I think everything comes down to execution. If you look at a game like Grand Theft Auto, it’s a sum of its parts in regards to adventure elements, story elements, shooting elements, driving, things like that. Whenever you make a game that’s more of a straight-up shooter, like Gears, we have these sequences we call “palate cleansers,” which are like the sorbets of a nice meal that break up everything. It’s one of those things where we let the player forget about the core combat loop of shooting and taking cover just long enough so he drives a tank for 20 minutes or something like that, so when he gets back to the cover combat, he’s like, “Oh, I kind of missed this a little bit.” This is a moment of empowerment so it’s ultimately very satisfying for the player.
And now, the review …
GEARS OF WAR 2
Platform: Xbox 360
Publisher: Microsoft Game Studios
Gears of War 2 is the highly polished, well executed blockbuster sequel to 2006’s highly polished, well executed blockbuster Gears of War. It bears a strong resemblance to other highly polished, well executed annual blockbuster shooter games. As an iteration of an established formula, it delivers exactly what it promises: action, gore, spectacle, and guns with chainsaws on them. As blockbuster shooters go, it’s better than most.
You probably know whether you want it by now.
Cliff helpfully introduced the mechanics in such detail above that I don’t need to do my usual “For those of you unaware” paragraph, so let’s get to the meat of this thing. I played through most of the game on co-op mode, rather than single player. I played enough on single player to know the teammate A.I. doesn’t suck. As a rule, I thought the game was made well. Many online reviewers comment on the story or dialogue being stupid. I don’t really agree. Marcus Phoenix occasionally says stupid, stupid things, but Marcus Phoenix is a huge asshole, and projects the impression of being too tired and pissed off to waste effort thinking of witty insults.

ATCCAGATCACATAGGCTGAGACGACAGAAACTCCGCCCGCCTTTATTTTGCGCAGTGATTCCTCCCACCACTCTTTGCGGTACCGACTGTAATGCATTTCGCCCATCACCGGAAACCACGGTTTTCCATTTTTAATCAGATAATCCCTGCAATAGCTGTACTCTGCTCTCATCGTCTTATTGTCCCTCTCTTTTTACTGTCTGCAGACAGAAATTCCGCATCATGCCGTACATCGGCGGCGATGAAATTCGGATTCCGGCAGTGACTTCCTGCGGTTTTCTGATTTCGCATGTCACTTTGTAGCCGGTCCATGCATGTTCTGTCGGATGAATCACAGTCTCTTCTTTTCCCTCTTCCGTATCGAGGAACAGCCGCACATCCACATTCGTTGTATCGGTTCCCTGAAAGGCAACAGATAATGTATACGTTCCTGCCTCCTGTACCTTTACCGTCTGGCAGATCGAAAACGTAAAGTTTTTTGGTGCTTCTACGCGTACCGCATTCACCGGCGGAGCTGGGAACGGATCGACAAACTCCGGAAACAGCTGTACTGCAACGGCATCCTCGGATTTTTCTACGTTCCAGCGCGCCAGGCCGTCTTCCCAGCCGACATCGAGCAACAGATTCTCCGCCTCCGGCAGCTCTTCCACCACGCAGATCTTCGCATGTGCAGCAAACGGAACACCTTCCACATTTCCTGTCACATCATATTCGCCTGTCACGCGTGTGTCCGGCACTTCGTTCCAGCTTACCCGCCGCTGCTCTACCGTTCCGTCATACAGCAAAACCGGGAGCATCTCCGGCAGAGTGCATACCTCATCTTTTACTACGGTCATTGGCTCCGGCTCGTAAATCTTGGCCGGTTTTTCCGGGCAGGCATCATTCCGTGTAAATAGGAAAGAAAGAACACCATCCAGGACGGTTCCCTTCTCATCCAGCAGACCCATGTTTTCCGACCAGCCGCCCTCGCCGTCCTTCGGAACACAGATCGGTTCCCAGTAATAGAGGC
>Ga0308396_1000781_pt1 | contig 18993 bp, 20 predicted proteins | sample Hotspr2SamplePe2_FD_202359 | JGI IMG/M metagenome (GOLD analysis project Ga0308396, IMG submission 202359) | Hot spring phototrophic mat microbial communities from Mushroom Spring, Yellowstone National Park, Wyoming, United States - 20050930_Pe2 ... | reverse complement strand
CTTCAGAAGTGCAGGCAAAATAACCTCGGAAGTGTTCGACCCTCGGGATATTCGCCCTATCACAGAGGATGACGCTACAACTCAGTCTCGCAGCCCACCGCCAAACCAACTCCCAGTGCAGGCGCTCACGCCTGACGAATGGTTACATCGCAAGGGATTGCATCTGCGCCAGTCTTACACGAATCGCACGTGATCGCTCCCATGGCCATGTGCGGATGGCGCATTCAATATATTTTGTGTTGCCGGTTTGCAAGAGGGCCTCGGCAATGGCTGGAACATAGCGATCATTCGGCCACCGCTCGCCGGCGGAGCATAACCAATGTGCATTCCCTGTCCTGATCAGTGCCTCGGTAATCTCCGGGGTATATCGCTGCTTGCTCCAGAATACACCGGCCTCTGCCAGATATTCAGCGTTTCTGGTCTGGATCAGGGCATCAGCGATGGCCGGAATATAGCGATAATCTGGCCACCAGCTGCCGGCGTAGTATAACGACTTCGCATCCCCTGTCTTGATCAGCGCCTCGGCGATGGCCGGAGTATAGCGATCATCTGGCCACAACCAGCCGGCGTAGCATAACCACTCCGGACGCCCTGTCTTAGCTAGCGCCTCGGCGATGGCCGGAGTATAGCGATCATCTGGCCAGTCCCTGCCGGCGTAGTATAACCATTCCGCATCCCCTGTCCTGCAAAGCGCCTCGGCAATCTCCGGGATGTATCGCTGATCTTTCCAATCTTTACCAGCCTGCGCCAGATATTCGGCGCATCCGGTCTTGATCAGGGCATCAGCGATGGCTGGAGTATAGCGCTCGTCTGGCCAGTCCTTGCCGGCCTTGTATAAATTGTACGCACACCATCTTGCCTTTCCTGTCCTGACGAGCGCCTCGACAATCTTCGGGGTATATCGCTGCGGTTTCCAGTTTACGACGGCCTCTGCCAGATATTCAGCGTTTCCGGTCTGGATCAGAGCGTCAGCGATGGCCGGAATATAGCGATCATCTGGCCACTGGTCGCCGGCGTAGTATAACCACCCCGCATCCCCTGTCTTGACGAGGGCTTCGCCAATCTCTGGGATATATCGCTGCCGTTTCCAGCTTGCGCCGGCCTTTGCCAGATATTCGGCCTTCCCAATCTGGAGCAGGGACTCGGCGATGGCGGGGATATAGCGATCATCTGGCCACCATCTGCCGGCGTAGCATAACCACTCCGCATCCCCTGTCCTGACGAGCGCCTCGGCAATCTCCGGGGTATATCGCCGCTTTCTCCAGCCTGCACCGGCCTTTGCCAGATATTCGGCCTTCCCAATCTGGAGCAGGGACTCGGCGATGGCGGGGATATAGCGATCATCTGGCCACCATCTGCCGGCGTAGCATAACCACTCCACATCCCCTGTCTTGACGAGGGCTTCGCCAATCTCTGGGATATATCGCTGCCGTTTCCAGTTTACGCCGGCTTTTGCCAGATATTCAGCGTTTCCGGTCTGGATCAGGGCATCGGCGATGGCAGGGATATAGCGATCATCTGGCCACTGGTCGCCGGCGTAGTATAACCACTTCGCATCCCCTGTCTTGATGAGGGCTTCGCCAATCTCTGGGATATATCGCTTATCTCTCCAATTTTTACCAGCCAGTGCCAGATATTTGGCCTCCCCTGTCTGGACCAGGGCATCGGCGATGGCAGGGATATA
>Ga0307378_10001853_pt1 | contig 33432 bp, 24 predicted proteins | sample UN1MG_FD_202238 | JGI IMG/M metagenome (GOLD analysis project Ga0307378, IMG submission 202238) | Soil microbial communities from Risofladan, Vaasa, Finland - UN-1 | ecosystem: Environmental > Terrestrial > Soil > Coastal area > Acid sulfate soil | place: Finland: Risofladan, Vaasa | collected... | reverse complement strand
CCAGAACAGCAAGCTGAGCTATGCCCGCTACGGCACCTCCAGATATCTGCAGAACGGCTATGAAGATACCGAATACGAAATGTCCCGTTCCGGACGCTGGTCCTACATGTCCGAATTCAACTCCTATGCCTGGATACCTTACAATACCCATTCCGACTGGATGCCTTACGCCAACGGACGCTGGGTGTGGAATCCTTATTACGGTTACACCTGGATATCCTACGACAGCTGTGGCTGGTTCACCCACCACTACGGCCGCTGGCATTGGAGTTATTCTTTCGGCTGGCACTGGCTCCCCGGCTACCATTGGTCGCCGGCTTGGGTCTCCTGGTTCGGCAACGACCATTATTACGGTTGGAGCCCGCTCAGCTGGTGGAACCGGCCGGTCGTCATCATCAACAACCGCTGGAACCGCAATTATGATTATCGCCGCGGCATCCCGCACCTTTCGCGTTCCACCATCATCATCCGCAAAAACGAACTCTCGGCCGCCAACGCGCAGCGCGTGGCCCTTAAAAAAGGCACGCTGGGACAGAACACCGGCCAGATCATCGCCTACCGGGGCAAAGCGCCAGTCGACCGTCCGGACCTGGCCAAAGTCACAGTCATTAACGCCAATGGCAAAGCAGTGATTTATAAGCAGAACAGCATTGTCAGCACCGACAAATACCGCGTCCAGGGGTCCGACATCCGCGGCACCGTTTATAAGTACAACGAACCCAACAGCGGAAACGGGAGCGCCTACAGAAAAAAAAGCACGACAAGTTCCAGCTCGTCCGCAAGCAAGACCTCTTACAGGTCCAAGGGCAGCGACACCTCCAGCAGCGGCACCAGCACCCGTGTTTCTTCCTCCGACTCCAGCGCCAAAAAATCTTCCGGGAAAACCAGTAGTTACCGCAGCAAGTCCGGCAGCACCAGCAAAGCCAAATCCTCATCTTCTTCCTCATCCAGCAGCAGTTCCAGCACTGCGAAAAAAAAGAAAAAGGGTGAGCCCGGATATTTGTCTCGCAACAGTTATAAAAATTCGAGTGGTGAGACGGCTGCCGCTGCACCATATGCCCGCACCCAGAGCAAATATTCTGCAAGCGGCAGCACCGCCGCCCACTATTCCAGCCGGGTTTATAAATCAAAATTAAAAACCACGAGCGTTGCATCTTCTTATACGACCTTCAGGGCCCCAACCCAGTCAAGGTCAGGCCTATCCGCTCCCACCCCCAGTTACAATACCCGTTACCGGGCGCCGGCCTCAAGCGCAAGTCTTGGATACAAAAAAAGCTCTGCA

I do have a couple of issues with the game, and the biggest issue I have is confined to the way co-op plays during a particular stretch of game. Specifically, throughout the two-player co-op campaign game (three- and four-player co-op is horde mode only), player one is Marcus Phoenix and player two is Dominic Santiago. Should Marcus or Dom be disabled, the other is usually close enough to revive his teammate, except during the short sequences where they split up and if one gets gibbed by explosives. During the split sequences, usually each takes a different path—one wades into combat while the other snipes, for example. During the end game, there’s a lengthy split sequence where both must travel along dull, parallel hallways filled with difficult enemies. This killed my co-op playthrough, because instead of being able to help each other, my partner and I were hindering each other—either he’d be playing well, and I’d die, and we’d both have to restart from the beginning, or vice-versa. Separated, we couldn’t revive each other. Instead of co-op, it was two parallel single-player games where each of us was punished for the mistakes of the other. We played this one hallway for an hour or so, and then my partner left, tired and bored. I can’t blame him. This is the single most objectionable piece of bad design in the game, which I suppose is a compliment.
Otherwise, it’s all good. I would have a very hard time telling anyone he or she made a bad choice picking this one up.
STEPHEN LEA SHEPPARD